What’s out and about?

10th April 2013

Apologies for the lack of entries in the Wild Food Diaries for the last week or so, we’ve been out running bushcraft courses continually for the last 10 days or so, but to make up for it here’s a round up of what’s out and about in the foraging world for this time of year and for this part of the country.

Some of the things we have looked at previously are starting to disappear.  The relatively dry weather over the last two weeks has caused most of the Jelly Ear to dry up but it can still be collected and used in that form. Another fungi that we were finding in large numbers, the Scarlet Elf Cup, is also becoming scarce with the dry weather and we are only finding the odd one or two still around.

The Silver Birch sap has been quite erratic. It was definately running at the beginning of March, then with the cold weather it stopped for a while, then started to run again a couple of weeks later. It still seems to be flowing reasonably well but will almost certainly tail off in the coming week or so.  The Sycamore sap seems to have started flowing a couple of weeks ago and is still going strong.

The cold weather in March has certainly delayed many plants from flowering.  Whilst the “wild plums” (escapes from cultivation) have been flowering for a while the Blackthorns in many areas, especially in exposed places are yet to blossom.  The feral plums can be identified by their lack of thorns, larger blossom and from the fact that the leaves tend to be out whilst it is flowering whereas on Blackthorn the leaves don’t appear until the blossom is finishing.  In our woods the Lesser Celandine is only just starting to come into flower, and although not edible, normally the Wood Anemones would be well on the way to flowering now. As we’ve mentioned before, there have been sightings of Three-Cornered Leeks in flower almost since Christmas in some parts of the country, yet ours are just starting to flower now.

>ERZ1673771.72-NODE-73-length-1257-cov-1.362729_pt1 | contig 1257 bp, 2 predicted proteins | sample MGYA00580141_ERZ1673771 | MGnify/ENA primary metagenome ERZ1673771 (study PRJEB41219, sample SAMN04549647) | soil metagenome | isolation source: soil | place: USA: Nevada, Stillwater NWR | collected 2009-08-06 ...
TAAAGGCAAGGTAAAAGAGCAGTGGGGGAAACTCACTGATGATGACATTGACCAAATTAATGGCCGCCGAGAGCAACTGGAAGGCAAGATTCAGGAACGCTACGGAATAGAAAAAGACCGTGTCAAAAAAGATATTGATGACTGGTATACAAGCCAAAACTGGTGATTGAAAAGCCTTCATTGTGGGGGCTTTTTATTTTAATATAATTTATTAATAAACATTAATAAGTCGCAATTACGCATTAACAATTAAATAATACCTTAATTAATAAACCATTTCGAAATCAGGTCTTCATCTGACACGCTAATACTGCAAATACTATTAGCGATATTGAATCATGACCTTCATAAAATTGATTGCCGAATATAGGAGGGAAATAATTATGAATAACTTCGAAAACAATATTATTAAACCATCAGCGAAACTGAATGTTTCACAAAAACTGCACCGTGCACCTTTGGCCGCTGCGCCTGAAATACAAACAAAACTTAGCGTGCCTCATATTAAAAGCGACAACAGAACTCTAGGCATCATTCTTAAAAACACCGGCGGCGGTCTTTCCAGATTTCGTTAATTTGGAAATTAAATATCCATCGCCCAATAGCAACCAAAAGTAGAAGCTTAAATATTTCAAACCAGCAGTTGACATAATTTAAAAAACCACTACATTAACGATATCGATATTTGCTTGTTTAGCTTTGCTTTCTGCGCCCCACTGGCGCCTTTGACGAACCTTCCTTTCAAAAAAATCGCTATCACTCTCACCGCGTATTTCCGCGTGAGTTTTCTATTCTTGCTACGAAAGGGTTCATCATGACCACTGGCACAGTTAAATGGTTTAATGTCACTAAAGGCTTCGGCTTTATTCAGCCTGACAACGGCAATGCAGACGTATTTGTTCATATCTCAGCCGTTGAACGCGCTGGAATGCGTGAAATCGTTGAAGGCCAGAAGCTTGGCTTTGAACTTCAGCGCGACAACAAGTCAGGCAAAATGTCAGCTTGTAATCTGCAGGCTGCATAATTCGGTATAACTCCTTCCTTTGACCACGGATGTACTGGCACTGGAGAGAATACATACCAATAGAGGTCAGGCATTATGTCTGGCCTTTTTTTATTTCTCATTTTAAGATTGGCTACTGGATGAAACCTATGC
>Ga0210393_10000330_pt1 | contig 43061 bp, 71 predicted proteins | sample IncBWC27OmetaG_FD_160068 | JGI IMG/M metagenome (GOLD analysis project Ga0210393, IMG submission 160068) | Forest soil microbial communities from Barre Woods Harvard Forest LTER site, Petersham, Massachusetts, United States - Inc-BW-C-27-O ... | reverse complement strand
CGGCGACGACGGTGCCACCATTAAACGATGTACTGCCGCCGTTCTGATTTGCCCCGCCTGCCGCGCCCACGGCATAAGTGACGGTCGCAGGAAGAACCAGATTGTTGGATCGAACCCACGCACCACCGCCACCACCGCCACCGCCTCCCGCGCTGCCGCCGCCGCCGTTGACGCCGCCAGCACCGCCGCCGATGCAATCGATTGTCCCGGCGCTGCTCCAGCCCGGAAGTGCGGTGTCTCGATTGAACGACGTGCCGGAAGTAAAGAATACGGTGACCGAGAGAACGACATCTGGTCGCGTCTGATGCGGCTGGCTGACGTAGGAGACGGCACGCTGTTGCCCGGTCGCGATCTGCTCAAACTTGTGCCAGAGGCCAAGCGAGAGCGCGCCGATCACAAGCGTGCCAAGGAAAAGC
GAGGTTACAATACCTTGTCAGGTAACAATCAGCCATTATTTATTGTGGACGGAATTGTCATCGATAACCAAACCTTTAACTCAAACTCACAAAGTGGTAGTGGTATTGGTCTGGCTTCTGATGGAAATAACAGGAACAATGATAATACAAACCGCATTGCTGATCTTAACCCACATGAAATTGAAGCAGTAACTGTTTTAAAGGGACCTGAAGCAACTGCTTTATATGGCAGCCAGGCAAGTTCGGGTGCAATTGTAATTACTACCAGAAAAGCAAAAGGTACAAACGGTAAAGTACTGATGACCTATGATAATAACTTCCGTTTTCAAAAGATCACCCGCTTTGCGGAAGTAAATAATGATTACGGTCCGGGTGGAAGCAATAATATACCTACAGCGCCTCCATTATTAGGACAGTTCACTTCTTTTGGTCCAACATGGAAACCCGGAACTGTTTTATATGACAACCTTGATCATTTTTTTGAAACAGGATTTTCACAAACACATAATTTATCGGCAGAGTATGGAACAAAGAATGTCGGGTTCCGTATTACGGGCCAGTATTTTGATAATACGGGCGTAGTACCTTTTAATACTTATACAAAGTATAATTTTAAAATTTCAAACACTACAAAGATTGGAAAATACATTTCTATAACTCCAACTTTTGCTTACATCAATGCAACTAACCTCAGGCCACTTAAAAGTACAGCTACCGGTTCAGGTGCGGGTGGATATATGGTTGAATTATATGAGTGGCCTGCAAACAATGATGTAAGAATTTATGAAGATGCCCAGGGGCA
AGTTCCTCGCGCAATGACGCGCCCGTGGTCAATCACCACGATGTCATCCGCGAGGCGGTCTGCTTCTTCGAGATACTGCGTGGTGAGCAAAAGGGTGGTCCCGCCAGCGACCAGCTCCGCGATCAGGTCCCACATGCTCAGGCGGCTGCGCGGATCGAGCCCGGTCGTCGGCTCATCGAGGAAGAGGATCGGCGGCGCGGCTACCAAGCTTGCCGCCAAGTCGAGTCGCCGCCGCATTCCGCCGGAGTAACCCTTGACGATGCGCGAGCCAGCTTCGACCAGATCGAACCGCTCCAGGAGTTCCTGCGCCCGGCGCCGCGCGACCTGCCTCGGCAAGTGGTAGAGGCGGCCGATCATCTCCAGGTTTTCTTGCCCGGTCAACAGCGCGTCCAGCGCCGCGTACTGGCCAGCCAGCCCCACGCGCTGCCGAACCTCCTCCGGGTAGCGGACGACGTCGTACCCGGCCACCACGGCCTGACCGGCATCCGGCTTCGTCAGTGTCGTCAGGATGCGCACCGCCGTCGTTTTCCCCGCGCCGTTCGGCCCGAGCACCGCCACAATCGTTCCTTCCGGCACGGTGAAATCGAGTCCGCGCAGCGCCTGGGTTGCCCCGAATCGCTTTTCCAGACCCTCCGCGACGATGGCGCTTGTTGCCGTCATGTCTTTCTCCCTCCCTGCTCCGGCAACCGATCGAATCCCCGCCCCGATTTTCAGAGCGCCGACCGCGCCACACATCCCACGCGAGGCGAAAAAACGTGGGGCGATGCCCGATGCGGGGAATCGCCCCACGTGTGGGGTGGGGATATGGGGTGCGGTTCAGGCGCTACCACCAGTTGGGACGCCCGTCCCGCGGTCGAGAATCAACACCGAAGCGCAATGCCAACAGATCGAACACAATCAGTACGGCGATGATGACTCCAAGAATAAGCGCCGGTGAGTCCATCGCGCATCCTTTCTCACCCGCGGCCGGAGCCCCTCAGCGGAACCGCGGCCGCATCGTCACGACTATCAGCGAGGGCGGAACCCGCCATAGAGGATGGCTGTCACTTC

Lesser Celandine Flower

Survival and bushcraft trainingBushcraft Courses

It’s not just the flowers which have been delayed.  Normally by now the Wood Sorrel would be well and truly up, we have managed to locate just very tiny seedlings just emerging among the leaf litter but you almost need a magnifying glass to find them.  The Hawthorn leaves are out on some trees sheltered in the middle of the woodland, but on the exposed plants in the hedgerow they are nowhere near ready to open. With the fickle weather, many leaves are showing signs of frost damage; Dog’s Mercury (again certainly not edible), Comfrey and Broad-leafed Dock are all looking decidedly worse for the cold and frosts over the last few weeks.

Frost damaged Dock leaf

However, it’s not all bad news. There is still a lot around and with the current warm sunny days things will start to grow and develop in no time.  Primroses are still in their prime and literally over  a couple of days the sunshine brought out a crop of Coltsfoot flowers in our Oxford wood, with more appearing all the time.

Coltsfoot Flower
Plants like Stinging Nettles, Dead Nettles, Hogweed shoots, Cleavers,  Hedge Garlic and Ground Elder are all abundant at the moment and at their optimum for being used over the next few weeks.  On our forages over the weekend all of them were collected and used in the meals we prepared.

Whilst out today all of these could be found along  a  hundred meters of footpath;-

Young Nettles 


Hairy Bittercress



Hogweed shoots



Hedge Garlic






Cow Parsley




Foraging edible plantsForaging Course

In addition there were the Coltsfoot flowers pictured above, young Broad-leaved Dock and Lesser Celandine.  All of these plants are common and are likely to be found along any hedgerow or footpath in the country, and all are perfect for collecting right now.


Kev Palmer


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